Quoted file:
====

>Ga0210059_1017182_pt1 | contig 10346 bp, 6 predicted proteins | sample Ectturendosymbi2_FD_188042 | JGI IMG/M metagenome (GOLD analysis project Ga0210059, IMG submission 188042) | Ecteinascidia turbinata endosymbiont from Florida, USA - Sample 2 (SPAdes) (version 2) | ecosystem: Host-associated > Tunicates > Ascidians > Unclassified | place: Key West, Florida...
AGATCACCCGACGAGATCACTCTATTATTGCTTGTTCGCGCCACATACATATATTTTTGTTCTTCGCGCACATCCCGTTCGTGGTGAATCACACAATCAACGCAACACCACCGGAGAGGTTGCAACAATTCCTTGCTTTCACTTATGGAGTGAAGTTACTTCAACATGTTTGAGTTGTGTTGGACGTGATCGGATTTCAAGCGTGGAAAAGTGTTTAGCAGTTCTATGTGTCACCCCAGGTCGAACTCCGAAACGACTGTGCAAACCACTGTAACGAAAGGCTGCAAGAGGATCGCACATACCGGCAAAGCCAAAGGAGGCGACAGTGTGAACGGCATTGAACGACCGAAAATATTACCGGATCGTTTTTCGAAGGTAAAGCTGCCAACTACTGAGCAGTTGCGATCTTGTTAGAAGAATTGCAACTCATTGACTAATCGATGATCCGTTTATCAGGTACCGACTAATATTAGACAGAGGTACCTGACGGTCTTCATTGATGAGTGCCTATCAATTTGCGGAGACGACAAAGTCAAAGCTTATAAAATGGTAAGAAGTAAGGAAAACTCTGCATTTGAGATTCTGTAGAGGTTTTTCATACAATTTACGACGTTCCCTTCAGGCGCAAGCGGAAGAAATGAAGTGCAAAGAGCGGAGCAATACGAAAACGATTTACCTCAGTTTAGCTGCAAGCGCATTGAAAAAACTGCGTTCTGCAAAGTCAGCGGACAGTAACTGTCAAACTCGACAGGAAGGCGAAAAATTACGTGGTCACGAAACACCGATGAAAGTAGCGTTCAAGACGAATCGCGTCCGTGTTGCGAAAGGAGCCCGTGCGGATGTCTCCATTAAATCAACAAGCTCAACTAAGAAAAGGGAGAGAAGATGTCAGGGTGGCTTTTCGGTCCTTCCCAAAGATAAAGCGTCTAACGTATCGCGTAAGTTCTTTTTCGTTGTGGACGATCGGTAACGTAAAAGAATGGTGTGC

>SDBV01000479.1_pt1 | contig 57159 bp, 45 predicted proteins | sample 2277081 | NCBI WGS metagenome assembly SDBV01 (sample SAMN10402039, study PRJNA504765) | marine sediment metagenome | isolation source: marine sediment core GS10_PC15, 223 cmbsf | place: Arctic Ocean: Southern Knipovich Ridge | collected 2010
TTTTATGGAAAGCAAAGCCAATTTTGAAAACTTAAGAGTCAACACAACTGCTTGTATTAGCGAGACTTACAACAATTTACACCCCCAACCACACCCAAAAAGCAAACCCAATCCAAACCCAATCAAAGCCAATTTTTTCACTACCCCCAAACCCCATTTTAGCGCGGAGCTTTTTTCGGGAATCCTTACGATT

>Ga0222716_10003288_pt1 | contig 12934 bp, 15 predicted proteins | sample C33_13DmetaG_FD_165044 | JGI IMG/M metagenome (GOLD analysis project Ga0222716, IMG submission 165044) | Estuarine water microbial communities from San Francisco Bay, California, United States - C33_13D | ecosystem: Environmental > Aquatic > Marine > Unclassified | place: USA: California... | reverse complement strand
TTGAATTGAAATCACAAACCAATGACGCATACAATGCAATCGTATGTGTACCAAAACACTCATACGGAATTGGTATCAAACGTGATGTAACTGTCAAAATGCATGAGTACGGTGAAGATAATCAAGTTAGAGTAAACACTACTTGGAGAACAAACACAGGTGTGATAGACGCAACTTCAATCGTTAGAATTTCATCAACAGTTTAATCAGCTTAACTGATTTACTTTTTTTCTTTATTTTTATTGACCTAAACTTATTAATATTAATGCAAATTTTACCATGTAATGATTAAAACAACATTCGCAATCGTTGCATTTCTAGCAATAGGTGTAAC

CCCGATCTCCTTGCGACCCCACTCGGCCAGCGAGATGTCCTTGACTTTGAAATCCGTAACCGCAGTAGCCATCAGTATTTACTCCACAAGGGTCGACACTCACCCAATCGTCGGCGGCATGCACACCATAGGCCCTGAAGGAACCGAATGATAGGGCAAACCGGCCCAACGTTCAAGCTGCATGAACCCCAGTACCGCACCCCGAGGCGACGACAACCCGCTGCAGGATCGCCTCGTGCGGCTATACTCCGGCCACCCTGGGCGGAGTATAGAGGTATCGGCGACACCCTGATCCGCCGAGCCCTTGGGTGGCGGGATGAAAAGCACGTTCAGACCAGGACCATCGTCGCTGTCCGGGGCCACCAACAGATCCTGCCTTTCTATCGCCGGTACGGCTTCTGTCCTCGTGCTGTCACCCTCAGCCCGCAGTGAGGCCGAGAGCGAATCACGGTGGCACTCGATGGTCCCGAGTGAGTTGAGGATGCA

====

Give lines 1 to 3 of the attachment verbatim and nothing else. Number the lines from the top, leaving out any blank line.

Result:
>Ga0210059_1017182_pt1 | contig 10346 bp, 6 predicted proteins | sample Ectturendosymbi2_FD_188042 | JGI IMG/M metagenome (GOLD analysis project Ga0210059, IMG submission 188042) | Ecteinascidia turbinata endosymbiont from Florida, USA - Sample 2 (SPAdes) (version 2) | ecosystem: Host-associated > Tunicates > Ascidians > Unclassified | place: Key West, Florida...
AGATCACCCGACGAGATCACTCTATTATTGCTTGTTCGCGCCACATACATATATTTTTGTTCTTCGCGCACATCCCGTTCGTGGTGAATCACACAATCAACGCAACACCACCGGAGAGGTTGCAACAATTCCTTGCTTTCACTTATGGAGTGAAGTTACTTCAACATGTTTGAGTTGTGTTGGACGTGATCGGATTTCAAGCGTGGAAAAGTGTTTAGCAGTTCTATGTGTCACCCCAGGTCGAACTCCGAAACGACTGTGCAAACCACTGTAACGAAAGGCTGCAAGAGGATCGCACATACCGGCAAAGCCAAAGGAGGCGACAGTGTGAACGGCATTGAACGACCGAAAATATTACCGGATCGTTTTTCGAAGGTAAAGCTGCCAACTACTGAGCAGTTGCGATCTTGTTAGAAGAATTGCAACTCATTGACTAATCGATGATCCGTTTATCAGGTACCGACTAATATTAGACAGAGGTACCTGACGGTCTTCATTGATGAGTGCCTATCAATTTGCGGAGACGACAAAGTCAAAGCTTATAAAATGGTAAGAAGTAAGGAAAACTCTGCATTTGAGATTCTGTAGAGGTTTTTCATACAATTTACGACGTTCCCTTCAGGCGCAAGCGGAAGAAATGAAGTGCAAAGAGCGGAGCAATACGAAAACGATTTACCTCAGTTTAGCTGCAAGCGCATTGAAAAAACTGCGTTCTGCAAAGTCAGCGGACAGTAACTGTCAAACTCGACAGGAAGGCGAAAAATTACGTGGTCACGAAACACCGATGAAAGTAGCGTTCAAGACGAATCGCGTCCGTGTTGCGAAAGGAGCCCGTGCGGATGTCTCCATTAAATCAACAAGCTCAACTAAGAAAAGGGAGAGAAGATGTCAGGGTGGCTTTTCGGTCCTTCCCAAAGATAAAGCGTCTAACGTATCGCGTAAGTTCTTTTTCGTTGTGGACGATCGGTAACGTAAAAGAATGGTGTGC

>SDBV01000479.1_pt1 | contig 57159 bp, 45 predicted proteins | sample 2277081 | NCBI WGS metagenome assembly SDBV01 (sample SAMN10402039, study PRJNA504765) | marine sediment metagenome | isolation source: marine sediment core GS10_PC15, 223 cmbsf | place: Arctic Ocean: Southern Knipovich Ridge | collected 2010